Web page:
The party appeals to a desire, more prominent on the left of the Danish electorate, for a straight-talking, green party not overtly party political but reminiscent of conventionally Scandinavian values of tolerance and consensus. It is hawkish about whether socialist-inspired thinking is condusive to modern challenges, but similarly it believes in harnessing public support directly. They are a growing albeit slightly hippy and unconventional vehicle for political expression.

The migrant crisis has exposed chasms in Danish politics. Controversial proposals to advertise anti-refugee adverts, by integration minister Inger Støjberg, have sparked widespread concern. From across politics and from business, there has been a steady reel of expressed concern that Denmark risks creating a perception of intolerance to foreigners.

A private Danish group called People Reaching Out, published adverts in the same four Lebanese newspapers that ran the anti-refugee ads. Crowdfunding over £16,000, they replicated the original ads writing, "sorry for the hostility towards refugees expressed here. From people's to people's we wish to express our compassion and sympathy to anyone fleeing war and despair".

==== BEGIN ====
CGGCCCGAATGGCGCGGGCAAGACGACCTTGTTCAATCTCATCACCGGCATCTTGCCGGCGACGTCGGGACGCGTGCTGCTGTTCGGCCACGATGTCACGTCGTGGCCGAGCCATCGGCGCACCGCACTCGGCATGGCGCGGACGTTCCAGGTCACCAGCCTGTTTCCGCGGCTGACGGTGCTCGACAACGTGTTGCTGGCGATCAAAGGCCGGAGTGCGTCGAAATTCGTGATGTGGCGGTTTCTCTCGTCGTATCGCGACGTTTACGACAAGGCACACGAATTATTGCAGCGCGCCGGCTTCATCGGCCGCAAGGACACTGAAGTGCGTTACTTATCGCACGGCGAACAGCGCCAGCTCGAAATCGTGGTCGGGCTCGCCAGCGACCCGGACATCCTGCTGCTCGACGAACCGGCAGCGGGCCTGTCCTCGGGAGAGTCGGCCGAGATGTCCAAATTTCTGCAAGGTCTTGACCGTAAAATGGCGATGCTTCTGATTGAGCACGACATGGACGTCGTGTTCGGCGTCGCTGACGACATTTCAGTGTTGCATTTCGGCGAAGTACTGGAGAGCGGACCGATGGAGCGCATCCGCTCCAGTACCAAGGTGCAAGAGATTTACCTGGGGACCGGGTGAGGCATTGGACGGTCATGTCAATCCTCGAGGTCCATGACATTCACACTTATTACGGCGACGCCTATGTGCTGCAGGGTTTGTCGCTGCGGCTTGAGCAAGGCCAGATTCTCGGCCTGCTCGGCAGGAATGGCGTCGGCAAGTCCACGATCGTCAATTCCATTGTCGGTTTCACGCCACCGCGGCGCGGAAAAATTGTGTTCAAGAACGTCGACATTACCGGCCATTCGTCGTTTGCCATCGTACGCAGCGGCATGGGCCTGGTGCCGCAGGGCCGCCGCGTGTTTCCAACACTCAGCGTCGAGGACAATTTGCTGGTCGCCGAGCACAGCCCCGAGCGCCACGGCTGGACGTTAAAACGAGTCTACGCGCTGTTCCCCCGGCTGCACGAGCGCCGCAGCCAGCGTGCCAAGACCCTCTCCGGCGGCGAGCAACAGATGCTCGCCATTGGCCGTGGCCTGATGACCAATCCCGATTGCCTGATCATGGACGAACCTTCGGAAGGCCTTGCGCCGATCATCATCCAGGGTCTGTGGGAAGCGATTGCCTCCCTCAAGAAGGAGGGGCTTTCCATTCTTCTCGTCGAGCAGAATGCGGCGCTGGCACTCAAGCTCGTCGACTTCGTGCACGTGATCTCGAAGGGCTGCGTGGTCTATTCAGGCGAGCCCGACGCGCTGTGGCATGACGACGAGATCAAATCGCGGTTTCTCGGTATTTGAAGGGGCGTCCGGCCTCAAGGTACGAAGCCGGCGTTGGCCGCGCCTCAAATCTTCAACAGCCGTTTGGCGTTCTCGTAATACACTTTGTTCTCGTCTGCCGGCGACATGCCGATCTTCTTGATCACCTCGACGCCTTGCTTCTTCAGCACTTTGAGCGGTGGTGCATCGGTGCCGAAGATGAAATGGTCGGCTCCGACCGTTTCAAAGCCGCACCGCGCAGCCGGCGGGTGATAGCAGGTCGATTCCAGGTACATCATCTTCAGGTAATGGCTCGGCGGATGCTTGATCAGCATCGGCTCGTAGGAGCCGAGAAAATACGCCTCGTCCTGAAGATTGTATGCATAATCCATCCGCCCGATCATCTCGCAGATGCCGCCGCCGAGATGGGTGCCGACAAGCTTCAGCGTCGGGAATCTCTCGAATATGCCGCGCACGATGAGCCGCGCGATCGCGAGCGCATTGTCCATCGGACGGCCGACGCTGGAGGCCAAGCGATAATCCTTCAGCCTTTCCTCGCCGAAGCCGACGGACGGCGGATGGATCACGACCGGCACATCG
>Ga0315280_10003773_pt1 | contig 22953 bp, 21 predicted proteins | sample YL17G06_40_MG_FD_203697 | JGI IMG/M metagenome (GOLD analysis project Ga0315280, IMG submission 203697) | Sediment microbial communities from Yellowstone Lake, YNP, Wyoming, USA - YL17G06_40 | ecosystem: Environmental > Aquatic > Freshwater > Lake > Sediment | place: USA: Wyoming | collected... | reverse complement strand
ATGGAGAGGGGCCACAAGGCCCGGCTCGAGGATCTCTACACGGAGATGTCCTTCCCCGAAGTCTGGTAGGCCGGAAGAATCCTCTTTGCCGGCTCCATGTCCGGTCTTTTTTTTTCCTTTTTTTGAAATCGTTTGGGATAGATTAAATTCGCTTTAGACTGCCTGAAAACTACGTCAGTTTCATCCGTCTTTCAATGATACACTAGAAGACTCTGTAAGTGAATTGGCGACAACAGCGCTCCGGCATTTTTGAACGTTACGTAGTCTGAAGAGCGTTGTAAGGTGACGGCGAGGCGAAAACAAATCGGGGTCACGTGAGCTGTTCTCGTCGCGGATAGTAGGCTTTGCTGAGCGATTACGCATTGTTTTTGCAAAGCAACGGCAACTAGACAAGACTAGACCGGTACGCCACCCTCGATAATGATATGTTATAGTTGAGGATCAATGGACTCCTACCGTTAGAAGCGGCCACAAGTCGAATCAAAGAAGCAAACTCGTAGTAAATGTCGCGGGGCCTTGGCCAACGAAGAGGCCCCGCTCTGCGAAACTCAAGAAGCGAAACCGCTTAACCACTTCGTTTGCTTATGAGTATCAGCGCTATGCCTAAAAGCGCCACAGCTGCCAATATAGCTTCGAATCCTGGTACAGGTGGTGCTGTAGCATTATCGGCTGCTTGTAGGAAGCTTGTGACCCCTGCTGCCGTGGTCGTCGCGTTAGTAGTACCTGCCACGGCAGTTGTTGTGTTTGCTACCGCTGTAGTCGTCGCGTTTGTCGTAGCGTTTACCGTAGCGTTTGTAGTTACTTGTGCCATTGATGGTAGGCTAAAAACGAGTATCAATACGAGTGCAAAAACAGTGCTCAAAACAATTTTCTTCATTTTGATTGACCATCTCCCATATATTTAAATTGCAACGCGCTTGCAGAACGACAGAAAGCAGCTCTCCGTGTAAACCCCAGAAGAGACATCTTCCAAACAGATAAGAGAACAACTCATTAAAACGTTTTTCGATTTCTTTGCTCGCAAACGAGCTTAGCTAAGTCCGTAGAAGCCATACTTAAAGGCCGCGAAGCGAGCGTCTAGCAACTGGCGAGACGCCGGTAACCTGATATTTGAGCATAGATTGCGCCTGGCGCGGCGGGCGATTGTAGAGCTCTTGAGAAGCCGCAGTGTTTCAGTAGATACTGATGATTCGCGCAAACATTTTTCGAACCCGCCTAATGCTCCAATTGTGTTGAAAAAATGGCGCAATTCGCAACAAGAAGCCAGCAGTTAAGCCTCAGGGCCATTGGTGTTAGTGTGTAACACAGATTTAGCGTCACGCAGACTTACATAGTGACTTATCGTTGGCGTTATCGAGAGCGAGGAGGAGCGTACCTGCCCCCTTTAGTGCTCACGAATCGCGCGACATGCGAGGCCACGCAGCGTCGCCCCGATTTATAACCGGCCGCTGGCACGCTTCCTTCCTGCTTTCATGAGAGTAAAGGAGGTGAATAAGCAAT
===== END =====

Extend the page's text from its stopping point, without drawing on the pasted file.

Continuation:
Michala Bendixen, who heads the campaign group, Refugee's Welcome, wrote an op-ed in The Daily Star, one of the Lebanese papers which carried the ad. She stated that, "the adverts give a completely distorted picture of the situation", clarifying that the Danish asylum process was amongst the fastest in Europe.

Støjberg's reforms to immigration and almost 50 per cent cuts to refugee benefits have made her a controversial figure but despite much criticism, topped a recent poll of ministers in the current government that voters felt were doing well. Largely on the back of a hardline position on immigration, the Danish People's Party won 21 per cent of the popular vote in this year's elections. Similarly to many countries across Europe, the migrant crisis has been emotive and polarising. On that divide, the Alternative has been categorical.

"In Denmark there is one thing happening in politics and another in the streets," says Elbæk. "There is a disgraceful lack of empathy from politicians but the reaction from the Danish people has been really touching. Suddenly we were seeing hundreds of refugees on our motorways, and it came as a reality shock to the Danish people. But they responded to it by offering shelter, food, water, and blankets."

Denmark's new government is hardening its position on immigrants and refugees. The split reaction reflects a more polarised terrain. There is a debate about what Denmark's values really are, and whether the migrant crisis betrays or protects them. Within it, the Alternative, partly motley, but with a non-trivial and rising electoral appeal, are an increasingly influential voice.